7. “Learning is a constructive process, not a receptive process”. I agree with this sentence. Learning is not only just receiving knowledge from the teacher, but also building up the concept by ourselves. Students learn through what they have been doing. They can practice, do a research, ask questions when learning. It helps them to understand more about the concepts. In fact, students often remember things longer when they have been through it by themselves. Therefore, teacher should not only provide a lot of concepts to students, but give them a chance to learn it by themselves through some activities. It is important for a teacher to choose an appropriate method of teaching for the subject.

  8. Learning about the prior history of thinking within psychology was interesting. Perhaps the previous eras had to happen in order for cognitive psychology to arise. Undoubtedly, the earlier eras were influenced by the times in which they were taught – people were less free to express themselves because of family and social pressures, less credibility was given to depression, etc., one style of learning was supposed to inspire all children. Conditions of the mind were sometimes passed off as inconsequential, i.e. people returned from terrible experiences of trauma in war conditions to be treated as though they had inexplicably become ‘mad’.

  9. i agree that social interaction is the fundamental to cognitive development. for example a person is born intelligent but if he or she grow up a poor or illitercy community there would be a very little chance he or she cognitive skill in learning will develop. But he or she can be an expertise in other area. what i would like to say is to develop our cognitive skill evironment play a very important role…………………

  10. All of Cognitive Themes for Education from number one to seven helps and prepares students to deal with our real world. moreover, it helps future teachers to focus more on constructive teaching method and students centre. i agree with Linh that Learning is not only just receiving knowledge from the teacher, we can learn through our experiences, peers, practical works and etc…this topic has broaden my knowledge alot in learning and teaching.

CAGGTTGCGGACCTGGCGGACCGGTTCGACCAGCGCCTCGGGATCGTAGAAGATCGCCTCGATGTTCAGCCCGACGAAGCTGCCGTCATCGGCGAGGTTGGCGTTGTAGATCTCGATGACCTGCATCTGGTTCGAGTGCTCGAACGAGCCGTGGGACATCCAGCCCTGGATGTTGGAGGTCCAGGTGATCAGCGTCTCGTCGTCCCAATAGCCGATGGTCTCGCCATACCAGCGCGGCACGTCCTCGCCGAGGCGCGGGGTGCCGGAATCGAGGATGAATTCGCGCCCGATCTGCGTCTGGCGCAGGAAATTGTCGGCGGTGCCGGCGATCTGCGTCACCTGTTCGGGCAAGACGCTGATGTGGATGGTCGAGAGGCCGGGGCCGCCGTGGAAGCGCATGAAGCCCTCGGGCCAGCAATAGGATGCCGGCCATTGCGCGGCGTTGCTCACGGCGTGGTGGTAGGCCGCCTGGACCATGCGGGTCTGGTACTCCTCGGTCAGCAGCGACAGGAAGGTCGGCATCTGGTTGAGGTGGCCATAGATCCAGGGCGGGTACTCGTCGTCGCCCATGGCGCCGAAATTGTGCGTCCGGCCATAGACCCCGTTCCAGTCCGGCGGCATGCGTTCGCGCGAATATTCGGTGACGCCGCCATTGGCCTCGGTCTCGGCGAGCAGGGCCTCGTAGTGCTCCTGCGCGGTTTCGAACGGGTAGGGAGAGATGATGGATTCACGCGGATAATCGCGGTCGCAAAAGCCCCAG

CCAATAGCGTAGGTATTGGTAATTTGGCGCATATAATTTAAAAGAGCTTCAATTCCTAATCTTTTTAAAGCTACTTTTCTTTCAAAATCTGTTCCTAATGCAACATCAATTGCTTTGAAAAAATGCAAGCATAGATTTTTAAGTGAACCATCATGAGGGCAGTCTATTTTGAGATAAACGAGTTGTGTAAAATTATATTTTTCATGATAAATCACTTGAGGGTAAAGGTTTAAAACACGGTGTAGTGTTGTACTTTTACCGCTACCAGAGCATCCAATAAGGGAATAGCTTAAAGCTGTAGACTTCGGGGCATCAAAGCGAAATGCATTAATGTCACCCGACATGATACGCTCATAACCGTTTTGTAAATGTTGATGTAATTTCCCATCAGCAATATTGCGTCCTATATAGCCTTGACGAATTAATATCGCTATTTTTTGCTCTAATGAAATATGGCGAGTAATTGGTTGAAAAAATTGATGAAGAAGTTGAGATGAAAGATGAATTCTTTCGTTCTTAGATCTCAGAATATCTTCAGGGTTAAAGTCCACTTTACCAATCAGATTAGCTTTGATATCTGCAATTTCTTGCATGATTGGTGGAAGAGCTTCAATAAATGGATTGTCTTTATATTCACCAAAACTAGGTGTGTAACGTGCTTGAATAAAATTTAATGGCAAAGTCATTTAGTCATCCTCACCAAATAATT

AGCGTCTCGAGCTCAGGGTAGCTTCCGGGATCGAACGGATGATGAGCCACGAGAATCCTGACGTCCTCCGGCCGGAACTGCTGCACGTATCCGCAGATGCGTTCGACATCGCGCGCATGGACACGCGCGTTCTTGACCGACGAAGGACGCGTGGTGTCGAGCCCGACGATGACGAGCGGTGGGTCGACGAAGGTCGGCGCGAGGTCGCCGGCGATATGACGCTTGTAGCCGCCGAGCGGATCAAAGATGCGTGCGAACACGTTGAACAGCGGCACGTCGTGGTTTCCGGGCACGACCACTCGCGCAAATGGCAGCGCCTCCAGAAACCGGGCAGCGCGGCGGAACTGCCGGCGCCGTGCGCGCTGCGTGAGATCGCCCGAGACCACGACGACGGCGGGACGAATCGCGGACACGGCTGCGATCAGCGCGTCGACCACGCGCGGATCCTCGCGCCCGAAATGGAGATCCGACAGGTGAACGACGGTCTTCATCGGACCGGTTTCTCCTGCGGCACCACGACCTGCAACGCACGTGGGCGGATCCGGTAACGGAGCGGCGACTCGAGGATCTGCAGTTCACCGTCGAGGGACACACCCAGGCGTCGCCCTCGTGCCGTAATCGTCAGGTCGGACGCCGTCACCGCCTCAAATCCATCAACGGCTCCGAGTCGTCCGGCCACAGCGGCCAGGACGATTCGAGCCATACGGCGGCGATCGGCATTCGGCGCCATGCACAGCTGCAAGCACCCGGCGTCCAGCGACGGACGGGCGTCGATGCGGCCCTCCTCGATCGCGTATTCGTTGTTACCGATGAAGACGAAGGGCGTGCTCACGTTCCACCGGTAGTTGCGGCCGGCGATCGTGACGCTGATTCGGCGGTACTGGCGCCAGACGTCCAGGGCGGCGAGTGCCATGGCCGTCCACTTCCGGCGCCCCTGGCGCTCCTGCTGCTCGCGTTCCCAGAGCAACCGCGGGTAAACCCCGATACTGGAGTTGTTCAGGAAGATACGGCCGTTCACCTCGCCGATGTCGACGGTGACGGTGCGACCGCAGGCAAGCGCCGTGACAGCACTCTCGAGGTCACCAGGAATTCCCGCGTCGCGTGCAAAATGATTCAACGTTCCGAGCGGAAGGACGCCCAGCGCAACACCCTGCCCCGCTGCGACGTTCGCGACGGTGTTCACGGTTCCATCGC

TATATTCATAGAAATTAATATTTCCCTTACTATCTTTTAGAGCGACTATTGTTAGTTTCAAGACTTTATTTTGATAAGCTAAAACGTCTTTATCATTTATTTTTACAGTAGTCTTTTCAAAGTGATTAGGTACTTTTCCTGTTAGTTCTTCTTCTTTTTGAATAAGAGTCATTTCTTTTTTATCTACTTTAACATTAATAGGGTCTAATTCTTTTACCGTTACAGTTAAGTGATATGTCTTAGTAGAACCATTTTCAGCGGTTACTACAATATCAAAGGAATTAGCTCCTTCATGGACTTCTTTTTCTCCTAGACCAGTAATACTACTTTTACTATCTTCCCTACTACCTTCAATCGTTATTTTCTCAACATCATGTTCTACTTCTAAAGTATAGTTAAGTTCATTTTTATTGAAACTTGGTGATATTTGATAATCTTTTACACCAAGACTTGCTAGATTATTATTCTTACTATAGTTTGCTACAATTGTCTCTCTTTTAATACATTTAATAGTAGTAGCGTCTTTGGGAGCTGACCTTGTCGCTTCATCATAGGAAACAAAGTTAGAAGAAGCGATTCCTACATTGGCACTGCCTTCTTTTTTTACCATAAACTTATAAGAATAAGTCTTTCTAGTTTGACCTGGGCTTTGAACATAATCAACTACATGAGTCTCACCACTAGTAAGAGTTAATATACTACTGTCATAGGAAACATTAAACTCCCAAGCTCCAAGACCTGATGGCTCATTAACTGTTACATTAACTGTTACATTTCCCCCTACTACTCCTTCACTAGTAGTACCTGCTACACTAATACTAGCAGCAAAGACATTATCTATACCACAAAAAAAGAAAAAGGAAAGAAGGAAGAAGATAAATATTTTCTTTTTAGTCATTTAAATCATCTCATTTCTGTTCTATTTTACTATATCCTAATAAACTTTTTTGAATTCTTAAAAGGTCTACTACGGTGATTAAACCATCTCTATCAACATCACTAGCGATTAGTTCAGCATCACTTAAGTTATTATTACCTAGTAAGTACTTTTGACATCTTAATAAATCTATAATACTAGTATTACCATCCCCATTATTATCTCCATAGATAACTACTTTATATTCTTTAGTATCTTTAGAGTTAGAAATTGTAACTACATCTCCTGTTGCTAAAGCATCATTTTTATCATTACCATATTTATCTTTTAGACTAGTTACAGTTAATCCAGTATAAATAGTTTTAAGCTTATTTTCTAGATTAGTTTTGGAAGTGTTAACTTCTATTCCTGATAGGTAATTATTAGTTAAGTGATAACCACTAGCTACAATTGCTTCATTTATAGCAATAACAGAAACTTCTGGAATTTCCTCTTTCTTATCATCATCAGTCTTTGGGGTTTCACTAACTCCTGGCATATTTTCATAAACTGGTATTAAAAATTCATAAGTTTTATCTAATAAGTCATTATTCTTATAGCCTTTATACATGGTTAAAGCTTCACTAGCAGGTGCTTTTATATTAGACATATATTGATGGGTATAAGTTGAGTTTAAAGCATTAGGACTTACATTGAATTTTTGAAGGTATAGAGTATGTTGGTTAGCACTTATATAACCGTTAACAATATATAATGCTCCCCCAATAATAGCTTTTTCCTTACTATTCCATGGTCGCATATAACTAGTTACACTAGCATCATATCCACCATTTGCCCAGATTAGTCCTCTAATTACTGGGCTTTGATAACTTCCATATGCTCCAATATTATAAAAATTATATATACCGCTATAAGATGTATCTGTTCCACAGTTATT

11. There was once in class when we discussed about the possibility that we can erase “bad” experiences from our memory but we came with the conclusion that we can’t erase it but it will only be denial. Well, I was also thinking that maybe this denial or trying to forget something “bad” can cause it to effect your other memories as well.
    For example, if something bad happened to you when you were a child you just try to put it at the back of your mind and continuously do it for the rest of your life whenever it comes up you push it back and so your are practicing to push back your experience and unknowingly you also push back other experiences that happen to you good or bad. Maybe that’s why for some people its hard to recall some experiences in their past while for others its easier.
    Hope that makes sense.

  12. We did discuss about long term memory..the question is how long its gonna last? and what if it last forever? As we know that nothing last forever.

  13. Unlike the other era s, cognitive psychologist are interested in how people understand, diagnose, and solve problems, concerning themselves with the mental processes which involves the stimulus and response. Alot of principles that involves AWARENESS are present which portray evolvement fr the era that was proposed earlier and how actually the mind plays a big part in the picture instead of something which is pre programme and set according to the mold(environment, ppl who wants to shaped us through imitation) that is available.

  14. As you said, there are many techniques that we can use to increase our memory. And yes, it is more effective when we combine some of the techniques together.

    For me normally using imagery, but often times my mine is blank-cannot imagine anything. Imagery useful for some kinds of materials depends on individual experience.

    I found out that if we do some strategies for particular material, it is not combine, rather do it separately, it is really helps.
    For example, Ten plagues in the time of Moses: somtimes you may find it hard for you to use only imagery. As i said, another strategy may fix the problem that your imagery strategy has.